In 1862 the original building was enlarged and restored and, as a result of over-work on the restoration, some of the detail from the early features has been lost, unfortunately.  The full history of the building is also very patchy, so it is quite difficult to be precise about any of the attributes visible in this stunning little piece of architecture.
However, what is not in dispute, is the village listing in the Domesday Book - Domesday being the middle English spelling of our modern-day title, Doomsday.  Dating from 1086, this incredible piece of ancient documentation can now be accessed online.  Check it out here.  The book records who was owner of the land, both before William's invasion and afterwards, and the church is briefly mentioned.
One other little bit of information that might interest you is that the current name of the village orignates from Smedetone which is a composite of two words from Old English.  The first meaning 'smith' and the second meaning 'estate' or 'farm'.  The Kirk - derived from the old Norse word for church - was added later and is first documented in the 14th century.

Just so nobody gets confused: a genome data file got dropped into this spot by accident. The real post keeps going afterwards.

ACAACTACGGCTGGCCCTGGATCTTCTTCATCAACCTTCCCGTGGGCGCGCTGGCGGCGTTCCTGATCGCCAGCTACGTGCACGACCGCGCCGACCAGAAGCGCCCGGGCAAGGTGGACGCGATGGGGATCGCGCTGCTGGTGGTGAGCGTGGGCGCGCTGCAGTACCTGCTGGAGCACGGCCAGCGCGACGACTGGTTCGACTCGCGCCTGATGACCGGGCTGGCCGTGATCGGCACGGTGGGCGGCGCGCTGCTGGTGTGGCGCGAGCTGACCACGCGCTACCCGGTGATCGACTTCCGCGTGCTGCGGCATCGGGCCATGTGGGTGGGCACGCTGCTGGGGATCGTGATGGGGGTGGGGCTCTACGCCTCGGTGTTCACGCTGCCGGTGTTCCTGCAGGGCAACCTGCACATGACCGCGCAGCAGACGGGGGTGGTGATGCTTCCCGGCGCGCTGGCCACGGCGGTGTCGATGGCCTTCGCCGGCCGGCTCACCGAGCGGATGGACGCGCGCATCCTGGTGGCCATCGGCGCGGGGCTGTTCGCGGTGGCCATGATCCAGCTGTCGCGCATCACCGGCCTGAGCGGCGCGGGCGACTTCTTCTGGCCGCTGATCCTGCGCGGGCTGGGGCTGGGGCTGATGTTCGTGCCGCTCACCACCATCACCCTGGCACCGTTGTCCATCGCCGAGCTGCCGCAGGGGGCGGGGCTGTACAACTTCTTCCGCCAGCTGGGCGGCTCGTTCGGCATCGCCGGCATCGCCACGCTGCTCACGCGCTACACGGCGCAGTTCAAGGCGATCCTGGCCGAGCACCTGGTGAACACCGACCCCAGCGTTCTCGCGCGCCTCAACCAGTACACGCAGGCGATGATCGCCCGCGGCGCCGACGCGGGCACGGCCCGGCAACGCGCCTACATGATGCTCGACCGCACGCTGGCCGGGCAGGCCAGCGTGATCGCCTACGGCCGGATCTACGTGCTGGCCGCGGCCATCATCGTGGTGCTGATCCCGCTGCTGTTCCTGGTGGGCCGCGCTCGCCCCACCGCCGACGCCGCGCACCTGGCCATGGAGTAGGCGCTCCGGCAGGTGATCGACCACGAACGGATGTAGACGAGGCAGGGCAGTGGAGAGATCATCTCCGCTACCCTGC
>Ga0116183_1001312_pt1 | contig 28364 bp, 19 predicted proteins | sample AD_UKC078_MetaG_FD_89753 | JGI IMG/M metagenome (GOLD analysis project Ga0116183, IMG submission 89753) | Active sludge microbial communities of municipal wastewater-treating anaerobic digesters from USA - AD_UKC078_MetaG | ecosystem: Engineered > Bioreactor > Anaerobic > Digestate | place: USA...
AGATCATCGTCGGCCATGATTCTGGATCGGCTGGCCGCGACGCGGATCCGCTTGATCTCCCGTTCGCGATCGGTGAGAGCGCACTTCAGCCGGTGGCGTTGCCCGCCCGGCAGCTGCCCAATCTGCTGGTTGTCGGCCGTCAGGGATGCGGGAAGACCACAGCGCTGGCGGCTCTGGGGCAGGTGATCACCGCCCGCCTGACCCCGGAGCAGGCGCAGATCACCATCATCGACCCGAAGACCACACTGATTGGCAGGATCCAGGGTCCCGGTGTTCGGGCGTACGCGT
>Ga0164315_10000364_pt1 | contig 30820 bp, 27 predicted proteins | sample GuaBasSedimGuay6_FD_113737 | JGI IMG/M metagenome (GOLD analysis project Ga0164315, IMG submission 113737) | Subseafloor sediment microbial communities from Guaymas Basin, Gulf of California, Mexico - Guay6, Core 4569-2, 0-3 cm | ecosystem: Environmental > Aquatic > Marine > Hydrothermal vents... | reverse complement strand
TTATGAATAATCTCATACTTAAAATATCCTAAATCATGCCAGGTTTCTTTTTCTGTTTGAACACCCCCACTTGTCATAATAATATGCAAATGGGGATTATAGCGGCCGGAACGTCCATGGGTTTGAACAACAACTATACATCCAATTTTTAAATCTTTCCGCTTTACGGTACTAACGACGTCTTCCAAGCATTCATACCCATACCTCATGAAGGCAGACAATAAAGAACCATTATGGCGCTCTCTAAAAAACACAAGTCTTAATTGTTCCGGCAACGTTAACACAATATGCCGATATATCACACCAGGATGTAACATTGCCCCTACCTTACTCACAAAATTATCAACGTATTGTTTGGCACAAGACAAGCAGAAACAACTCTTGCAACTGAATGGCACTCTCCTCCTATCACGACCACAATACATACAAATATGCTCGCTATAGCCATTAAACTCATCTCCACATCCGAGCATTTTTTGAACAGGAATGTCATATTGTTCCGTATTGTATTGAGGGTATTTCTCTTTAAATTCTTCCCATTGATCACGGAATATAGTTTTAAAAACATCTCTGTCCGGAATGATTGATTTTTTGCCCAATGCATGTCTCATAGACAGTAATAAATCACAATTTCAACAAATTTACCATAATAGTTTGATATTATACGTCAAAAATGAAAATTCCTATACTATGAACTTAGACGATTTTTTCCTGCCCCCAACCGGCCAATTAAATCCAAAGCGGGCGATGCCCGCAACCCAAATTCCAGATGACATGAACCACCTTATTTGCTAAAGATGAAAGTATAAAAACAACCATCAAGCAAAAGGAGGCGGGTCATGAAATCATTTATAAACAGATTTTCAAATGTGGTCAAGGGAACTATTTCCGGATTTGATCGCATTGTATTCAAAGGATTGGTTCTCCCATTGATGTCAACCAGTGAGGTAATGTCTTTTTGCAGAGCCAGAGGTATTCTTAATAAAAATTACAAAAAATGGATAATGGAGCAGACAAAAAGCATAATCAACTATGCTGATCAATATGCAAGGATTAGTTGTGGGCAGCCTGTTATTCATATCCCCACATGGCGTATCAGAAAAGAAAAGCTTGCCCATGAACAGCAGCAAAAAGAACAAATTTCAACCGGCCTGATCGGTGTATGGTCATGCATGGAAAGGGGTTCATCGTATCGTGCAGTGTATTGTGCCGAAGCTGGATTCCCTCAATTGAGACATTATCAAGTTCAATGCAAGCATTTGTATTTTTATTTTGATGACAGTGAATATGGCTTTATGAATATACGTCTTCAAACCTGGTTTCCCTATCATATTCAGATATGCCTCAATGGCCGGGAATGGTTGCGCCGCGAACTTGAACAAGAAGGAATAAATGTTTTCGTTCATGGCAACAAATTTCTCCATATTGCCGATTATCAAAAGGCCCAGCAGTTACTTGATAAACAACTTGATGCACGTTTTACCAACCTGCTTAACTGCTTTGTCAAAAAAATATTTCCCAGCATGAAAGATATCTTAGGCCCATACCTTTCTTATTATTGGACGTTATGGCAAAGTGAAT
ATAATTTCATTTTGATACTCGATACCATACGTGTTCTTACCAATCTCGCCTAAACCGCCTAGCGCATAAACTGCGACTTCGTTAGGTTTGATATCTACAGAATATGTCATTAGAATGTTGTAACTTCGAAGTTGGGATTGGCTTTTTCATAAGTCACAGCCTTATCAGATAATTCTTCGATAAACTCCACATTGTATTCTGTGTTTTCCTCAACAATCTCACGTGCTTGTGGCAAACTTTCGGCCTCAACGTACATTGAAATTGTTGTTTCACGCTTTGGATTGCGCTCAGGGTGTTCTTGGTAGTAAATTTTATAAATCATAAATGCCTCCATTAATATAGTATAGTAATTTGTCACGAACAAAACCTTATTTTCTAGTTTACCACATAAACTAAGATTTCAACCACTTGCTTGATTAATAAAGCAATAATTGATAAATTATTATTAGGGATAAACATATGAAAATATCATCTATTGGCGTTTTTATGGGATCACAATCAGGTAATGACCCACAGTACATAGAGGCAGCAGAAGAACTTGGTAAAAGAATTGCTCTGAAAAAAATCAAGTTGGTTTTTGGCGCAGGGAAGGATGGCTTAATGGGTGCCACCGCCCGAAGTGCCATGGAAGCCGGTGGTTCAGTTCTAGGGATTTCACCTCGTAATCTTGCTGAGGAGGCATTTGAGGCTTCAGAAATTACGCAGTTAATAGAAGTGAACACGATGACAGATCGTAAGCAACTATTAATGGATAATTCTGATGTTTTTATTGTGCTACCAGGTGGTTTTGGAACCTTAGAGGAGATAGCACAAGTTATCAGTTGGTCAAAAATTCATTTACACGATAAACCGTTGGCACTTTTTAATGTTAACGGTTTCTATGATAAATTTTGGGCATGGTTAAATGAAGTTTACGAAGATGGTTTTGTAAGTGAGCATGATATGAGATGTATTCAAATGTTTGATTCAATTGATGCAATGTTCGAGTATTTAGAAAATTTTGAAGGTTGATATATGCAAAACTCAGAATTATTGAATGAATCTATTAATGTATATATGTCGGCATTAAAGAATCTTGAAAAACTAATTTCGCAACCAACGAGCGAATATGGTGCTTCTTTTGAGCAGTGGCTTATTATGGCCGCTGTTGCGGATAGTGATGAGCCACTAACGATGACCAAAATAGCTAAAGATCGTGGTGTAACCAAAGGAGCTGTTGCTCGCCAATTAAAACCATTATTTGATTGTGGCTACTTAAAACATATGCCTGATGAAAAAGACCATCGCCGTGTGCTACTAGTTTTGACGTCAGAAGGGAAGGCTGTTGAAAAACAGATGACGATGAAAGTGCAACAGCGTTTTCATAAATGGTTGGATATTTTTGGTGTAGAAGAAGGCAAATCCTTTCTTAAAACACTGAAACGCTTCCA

And if the history doesn't encourage you visit on October 16th, then maybe the details of the fair will.
There will be all sorts of stalls. Come and explore the stunning bags and scarves that have been created, or take a look at the table with various knitted goods.  Perhaps you are looking for some early Christmas presents or decorations for the house, in which case check out the stall selling candles.  The local florist will also be there with arrangements and wreaths and you can  stock up on jams and chutneys, too.
I will also be there with my books and perhaps something to read might be the answer to that nagging question about what to get aunty so-and-so for Christmas this year.
In addition there will be refreshments available throughout the day and you can try your luck in the raffle, too.
I can guarantee you a lovely day out in stunning, historic surroundings.  So please drop by and say hello.  Entry to the fair is absolutely free.

October 16th, St Peter's Church, Main Street, Kirk Smeaton, WF8 3LB
Entry to the Fair is FREE